Velázquez Introduces Puerto Rico Small Business Assistance Act

Rep. Nydia M. Velázquez (D-NY), who is the lead Democrat on the House Small Business Committee, has introduced a new bill, “The Puerto Rico Small Business Assistance Act,” designed to spur small business growth and entrepreneurship in Puerto Rico.”

“We’ve seen time and again throughout the U.S. how entrepreneurship can be a path out of poverty and stimulate local economic activity,” Velázquez announced. “This package of legislation will help small firms in Puerto Rico meet their capital needs, obtain federal contracts and, ultimately, grow, creating good-paying jobs along the way.”

The proposal relies on existing programs at the Small Business Administration (SBA) to ignite economic growth in Puerto Rico.  To assist companies seeking capital, the bill increases the portion of a loan the U.S. government can guarantee under the SBA’s “7(a)” lending program.   The bill also seeks to lower fees paid by private lenders within in the program.

“We’ve seen in the past that adjusting the guarantee level and fees in the SBA lending programs can be an effective way to get the small business credit spigot flowing,” Velázquez noted. “Making the changes in this bill will mean more opportunity for small companies in Puerto Rico to secure financing, expand their operations and hire workers.”

The measure also expands the availability of micro-loans for smaller ventures in Puerto Rico and incentivizes lenders to target financing to Puerto Rico through the “504” program, which helps businesses fund capital intensive projects, such as construction and heavy machinery purchases.  In Fiscal Year 2015, there were just four 504 lenders in Puerto Rico, and SBA only approved about 64 loans, totaling about $25 million according the data provided by the Velázquez office.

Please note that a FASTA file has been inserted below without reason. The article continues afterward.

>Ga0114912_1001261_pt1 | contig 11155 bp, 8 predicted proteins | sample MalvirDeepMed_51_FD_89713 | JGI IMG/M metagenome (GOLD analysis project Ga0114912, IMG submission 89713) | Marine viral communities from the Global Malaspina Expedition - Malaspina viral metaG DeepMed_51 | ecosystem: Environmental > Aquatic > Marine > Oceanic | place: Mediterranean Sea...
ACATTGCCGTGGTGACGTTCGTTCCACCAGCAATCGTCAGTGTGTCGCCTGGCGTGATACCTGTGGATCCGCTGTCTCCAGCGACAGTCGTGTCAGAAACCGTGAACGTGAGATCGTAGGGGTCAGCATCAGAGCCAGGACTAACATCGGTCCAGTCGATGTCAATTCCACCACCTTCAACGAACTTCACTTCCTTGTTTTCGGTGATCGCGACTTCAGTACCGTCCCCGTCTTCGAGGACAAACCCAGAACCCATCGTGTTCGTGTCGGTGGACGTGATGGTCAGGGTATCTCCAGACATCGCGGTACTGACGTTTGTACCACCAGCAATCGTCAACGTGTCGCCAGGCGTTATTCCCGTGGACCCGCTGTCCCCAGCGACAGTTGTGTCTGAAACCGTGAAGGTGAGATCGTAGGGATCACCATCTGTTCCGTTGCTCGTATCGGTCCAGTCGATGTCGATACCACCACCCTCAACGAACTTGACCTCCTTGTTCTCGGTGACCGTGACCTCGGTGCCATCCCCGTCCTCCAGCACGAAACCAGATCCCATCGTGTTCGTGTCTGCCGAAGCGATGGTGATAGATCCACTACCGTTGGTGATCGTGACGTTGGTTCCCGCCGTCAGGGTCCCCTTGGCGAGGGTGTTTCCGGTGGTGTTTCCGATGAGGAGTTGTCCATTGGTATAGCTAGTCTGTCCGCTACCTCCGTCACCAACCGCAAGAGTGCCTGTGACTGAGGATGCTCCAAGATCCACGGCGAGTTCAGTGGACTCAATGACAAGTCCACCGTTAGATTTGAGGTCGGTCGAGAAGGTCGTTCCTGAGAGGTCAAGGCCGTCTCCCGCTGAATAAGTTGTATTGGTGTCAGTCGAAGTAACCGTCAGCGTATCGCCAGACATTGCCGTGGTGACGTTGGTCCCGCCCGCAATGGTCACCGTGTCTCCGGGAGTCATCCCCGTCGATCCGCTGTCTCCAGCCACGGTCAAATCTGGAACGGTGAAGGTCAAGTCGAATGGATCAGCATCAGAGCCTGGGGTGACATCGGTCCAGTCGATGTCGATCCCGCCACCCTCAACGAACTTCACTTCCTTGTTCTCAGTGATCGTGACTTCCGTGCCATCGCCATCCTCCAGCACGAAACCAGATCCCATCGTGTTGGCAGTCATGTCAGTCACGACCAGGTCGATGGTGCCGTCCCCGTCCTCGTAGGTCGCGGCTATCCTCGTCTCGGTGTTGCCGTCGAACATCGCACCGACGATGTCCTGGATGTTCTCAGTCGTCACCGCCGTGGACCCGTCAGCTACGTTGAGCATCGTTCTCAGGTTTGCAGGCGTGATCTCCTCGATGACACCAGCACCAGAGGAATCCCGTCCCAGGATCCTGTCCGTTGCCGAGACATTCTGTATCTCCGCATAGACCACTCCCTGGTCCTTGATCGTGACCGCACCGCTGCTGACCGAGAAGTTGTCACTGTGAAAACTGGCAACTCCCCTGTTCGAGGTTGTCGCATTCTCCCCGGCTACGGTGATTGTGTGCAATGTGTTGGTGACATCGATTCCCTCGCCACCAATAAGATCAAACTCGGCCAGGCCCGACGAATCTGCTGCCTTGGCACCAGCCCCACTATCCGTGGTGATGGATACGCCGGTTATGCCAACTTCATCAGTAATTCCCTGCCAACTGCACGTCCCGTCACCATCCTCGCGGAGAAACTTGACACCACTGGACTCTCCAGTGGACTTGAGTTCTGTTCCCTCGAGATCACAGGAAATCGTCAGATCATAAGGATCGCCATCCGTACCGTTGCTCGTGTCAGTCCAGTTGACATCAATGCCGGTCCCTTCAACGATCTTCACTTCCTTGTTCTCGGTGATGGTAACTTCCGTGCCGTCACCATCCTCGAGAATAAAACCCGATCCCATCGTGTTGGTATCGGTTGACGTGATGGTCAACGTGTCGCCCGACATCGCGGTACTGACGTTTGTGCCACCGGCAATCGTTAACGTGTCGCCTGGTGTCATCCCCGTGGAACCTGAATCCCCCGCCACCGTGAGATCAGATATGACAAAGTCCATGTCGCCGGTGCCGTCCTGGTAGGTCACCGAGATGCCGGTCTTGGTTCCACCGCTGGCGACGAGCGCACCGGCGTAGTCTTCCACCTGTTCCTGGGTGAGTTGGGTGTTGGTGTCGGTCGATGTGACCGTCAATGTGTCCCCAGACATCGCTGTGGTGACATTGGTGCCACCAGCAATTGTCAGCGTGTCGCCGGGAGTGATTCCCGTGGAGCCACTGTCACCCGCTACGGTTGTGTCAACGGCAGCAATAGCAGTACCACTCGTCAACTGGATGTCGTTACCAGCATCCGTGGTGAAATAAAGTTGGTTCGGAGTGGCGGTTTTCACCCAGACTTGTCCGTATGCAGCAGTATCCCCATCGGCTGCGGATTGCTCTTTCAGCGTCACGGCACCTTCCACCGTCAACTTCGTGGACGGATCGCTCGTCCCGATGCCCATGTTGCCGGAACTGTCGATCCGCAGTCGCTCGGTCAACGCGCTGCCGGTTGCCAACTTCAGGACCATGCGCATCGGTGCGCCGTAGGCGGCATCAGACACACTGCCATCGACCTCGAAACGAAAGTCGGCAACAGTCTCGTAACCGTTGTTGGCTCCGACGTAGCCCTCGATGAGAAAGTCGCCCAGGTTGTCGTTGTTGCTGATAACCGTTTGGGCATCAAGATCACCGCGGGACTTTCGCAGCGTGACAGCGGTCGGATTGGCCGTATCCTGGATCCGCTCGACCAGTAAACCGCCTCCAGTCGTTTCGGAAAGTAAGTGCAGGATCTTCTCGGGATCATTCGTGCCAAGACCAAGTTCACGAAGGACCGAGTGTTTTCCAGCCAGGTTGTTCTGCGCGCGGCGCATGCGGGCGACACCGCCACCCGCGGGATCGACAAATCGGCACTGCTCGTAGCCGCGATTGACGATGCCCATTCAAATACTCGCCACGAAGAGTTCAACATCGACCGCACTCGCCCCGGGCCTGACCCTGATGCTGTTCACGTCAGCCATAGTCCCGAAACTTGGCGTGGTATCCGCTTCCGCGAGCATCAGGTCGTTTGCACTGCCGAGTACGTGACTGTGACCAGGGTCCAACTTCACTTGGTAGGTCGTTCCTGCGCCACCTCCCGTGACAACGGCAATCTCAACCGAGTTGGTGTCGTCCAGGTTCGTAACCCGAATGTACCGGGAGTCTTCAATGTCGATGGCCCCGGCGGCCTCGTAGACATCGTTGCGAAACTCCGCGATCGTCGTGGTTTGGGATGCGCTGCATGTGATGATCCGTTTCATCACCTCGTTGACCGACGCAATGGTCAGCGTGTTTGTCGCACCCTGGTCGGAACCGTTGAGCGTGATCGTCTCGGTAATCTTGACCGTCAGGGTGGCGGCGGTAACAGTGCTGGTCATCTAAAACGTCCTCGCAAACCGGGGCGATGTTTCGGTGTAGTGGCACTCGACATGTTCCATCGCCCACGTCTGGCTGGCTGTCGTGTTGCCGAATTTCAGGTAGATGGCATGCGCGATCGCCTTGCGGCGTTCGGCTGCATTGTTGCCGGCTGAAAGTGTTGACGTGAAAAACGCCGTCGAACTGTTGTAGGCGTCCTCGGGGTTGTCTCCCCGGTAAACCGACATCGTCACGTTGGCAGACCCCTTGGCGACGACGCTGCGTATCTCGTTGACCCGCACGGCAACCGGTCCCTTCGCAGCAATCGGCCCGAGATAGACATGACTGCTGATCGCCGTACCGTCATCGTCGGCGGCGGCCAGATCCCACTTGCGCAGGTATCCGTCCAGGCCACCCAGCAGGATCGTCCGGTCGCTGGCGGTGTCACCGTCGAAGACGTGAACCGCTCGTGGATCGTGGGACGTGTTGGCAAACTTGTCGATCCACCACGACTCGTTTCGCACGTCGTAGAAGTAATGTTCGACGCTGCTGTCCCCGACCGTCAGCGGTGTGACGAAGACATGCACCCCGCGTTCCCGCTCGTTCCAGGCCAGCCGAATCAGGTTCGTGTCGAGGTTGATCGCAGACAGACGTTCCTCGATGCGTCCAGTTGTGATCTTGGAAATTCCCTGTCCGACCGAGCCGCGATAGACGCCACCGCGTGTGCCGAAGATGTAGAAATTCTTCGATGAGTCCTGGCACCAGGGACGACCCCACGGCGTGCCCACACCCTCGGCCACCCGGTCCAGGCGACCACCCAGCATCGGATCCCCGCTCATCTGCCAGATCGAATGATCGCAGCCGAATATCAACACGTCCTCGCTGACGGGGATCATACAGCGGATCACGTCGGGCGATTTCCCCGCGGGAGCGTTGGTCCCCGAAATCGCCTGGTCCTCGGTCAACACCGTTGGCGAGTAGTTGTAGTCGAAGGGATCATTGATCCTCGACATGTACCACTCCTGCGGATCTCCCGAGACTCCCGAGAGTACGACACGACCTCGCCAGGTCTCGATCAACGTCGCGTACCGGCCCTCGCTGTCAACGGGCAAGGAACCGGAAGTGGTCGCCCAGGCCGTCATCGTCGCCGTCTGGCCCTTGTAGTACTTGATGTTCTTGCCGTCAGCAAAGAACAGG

“These changes are meant to help businesses at different stages of growth,” Velázquez noted. “By adjusting the micro-loan program, we can help the smallest of firms in Puerto Rico seeking assistance as they get off the ground.  By creating incentives in the 504 initiative, we can assist larger firms that are looking to make capital intensive, job creating investments.”

Velázquez’s legislation also reforms federal procurement policy to create preferences for local companies to receive federal contracts for work done within the U.S. territory. Puerto Rico receives relatively few federal contracts, and when such contract work is performed on the Island, it often is done by companies based in States. In fact, Velázquez’s office reports that 40% of federal contract work performed in Puerto Rico is awarded to companies that are not on the Island, and the total awards to Puerto Rican small businesses declined from about $426 million in FY 2014 to about $342 million in FY 2015.

Could Puerto Rico’s lack of congressional representation be the reason why it receives fewer federal contracts than states with similar or smaller populations?

The bill would also provide for a  Veterans Business Outreach Center in Puerto Rico to help veterans launch new businesses or grow companies that they already own.

“Puerto Rico faces severe economic challenges,” Velázquez concluded. “Now, that Puerto Rico has entered Title III and started addressing its debt crisis, we must begin laying the groundwork for long term, sustainable growth.  Small businesses must be part of the equation and it is my hope that we can move this bill through the process in a bipartisan fashion to help achieve this goal.”

The bill was introduced with six co-sponsors:

  • Rep. Jennifer Gonzalez-Colon (R-PR)
  • Rep. Jose Serrano, Jose E. (D-NY)
  • Rep. Thomas MacArthur (R-NJ)
  • Rep. Darren Soto (D-FL)
  • Rep. Sean Duffy (R-WI)
  • Rep. Stephanie Murphy (D-FL)

Efforts to assist Puerto Rico often show this kind of bipartisan support.

 

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